Division of Federal Employees' Compensation (DFEC)
What our Program Does
The Division of Federal Employees' Compensation adjudicates new claims for benefits and manages ongoing cases; pays medical expenses and compensation benefits to injured workers and survivors; and helps injured employees return to work when they are medically able to do so.
In FY 2014, over 114,000 new cases were created. The program provided $2.9 billion in benefits to more than 278,000 workers and survivors for work-related injuries or illnesses. Of these benefit payments, over $1.8 billion was for wage-loss compensation, $951.3 million for medical and rehabilitation services, and $113.1 million for death benefit payments to surviving dependents.
Where Benefits are Paid
Our program administers the FECA through 12 district offices and its National headquarters located in Washington, D.C. The 12 district offices and the areas covered by each district office are reflected in the following map.
Services our Customers can Expect
Prompt Adjudication. If you are an injured worker, you can expect timely adjudication of your compensation claim:
- For traumatic injuries, this means a decision within 45 days of receipt in all but the most complex cases.
- For simple occupational illness cases, a decision will be issued within 90 days of receipt.
- For most occupational illness cases, which require more extensive evidentiary development, a decision should be forthcoming within six months of receipt.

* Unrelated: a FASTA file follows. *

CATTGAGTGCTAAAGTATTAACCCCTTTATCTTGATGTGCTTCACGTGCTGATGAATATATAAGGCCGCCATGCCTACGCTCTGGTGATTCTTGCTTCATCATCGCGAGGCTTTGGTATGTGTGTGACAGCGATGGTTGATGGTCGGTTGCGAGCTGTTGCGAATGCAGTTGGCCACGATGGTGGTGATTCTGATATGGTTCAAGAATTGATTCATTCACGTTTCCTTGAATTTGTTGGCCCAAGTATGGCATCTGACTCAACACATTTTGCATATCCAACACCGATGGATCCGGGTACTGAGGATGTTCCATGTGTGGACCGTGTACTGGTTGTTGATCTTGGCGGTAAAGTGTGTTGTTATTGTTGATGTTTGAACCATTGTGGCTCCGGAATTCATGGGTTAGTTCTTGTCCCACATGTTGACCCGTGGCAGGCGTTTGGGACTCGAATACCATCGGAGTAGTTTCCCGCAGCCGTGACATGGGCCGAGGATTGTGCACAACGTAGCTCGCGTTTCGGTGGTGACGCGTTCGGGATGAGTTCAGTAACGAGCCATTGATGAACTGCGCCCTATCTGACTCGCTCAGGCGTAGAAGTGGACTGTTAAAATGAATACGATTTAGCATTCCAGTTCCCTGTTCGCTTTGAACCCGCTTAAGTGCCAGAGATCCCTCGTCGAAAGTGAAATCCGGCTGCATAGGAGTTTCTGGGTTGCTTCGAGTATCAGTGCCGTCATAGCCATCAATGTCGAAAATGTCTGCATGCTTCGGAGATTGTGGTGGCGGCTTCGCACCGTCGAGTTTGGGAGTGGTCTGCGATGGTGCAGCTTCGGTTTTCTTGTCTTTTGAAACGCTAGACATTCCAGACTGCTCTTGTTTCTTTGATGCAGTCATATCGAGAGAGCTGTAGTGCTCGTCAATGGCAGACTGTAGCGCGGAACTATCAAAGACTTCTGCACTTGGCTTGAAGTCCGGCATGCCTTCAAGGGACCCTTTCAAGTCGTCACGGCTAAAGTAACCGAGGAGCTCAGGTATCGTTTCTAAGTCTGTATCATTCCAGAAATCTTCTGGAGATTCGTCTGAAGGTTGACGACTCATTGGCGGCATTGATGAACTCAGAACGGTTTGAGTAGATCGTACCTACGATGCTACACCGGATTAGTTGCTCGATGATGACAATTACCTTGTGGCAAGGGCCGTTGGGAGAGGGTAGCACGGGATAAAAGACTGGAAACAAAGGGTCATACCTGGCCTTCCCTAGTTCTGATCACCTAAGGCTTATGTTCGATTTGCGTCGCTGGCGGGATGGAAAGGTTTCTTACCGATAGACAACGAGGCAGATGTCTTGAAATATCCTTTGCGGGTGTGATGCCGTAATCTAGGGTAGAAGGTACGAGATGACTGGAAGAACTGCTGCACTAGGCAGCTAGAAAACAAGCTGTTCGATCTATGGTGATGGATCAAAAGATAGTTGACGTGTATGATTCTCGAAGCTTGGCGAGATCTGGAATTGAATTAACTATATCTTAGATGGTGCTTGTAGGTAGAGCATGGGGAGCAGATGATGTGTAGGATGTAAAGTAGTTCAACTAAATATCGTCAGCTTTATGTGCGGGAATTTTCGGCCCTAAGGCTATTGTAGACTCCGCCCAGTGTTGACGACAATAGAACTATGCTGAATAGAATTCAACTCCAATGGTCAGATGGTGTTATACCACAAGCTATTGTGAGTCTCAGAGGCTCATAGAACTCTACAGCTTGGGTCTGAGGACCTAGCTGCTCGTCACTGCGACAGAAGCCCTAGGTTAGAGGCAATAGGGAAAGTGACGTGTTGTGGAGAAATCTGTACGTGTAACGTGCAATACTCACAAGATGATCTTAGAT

- For very complex occupational illness cases, a decision should be rendered within 10 months of receipt.
Prompt Payment of Medical Bills. Medical bills, whether submitted directly by the providers or as reimbursement requests by injured workers, are usually processed within 28 days of receipt. For any bill which is not payable, an Explanation of Benefits describing the reason for non-payment is issued to the party who submitted the bill.
Prompt Payment of Compensation. Injured workers can also expect prompt payment of claims for wage loss in accepted cases. Where medical evidence supports disability for work, compensation payments are usually made within 14 days of submittal to the district office by the employing agency.
Assistance in Returning to Work. The Federal Employees' Compensation Act gives injured workers the right to reclaim their Federal jobs within one year of the onset of wage loss. We will do everything we can to help employees return to work during that time period, and, if necessary, beyond. Injured workers and employing agencies can expect timely case management services, which include the following:
- Assignment of a registered nurse if the injured employee cannot return to work soon after the injury. The nurse ensures that appropriate medical care is provided and assists the worker in returning to employment.
- Referral to a medical specialist for a second opinion examination where required by the worker's medical condition or the program's need for additional medical information.
- Referral for vocational rehabilitation services if the employee is unable to return to work at the employing agency or in his or her previous job category.
How the Program is Funded
Employing agencies are responsible for reimbursing the Division of Federal Employees' Compensation for their workers' compensation expenses. This reimbursement occurs once each year through the chargeback process.
The administrative cost of the services provided by the Division of Federal Employees' Compensation is very low. Overhead is just 4% of benefits, and Federal workers' compensation costs are only 1.8% of total Federal and Postal payrolls, compared to 2.3% for private insurance and state funds.
Also, because disputes in claims under the Federal Employees' Compensation Act are resolved administratively, the Federal government avoids time-consuming and expensive litigation, which in some non-Federal workers' compensation systems can account for as much as 46% of payout.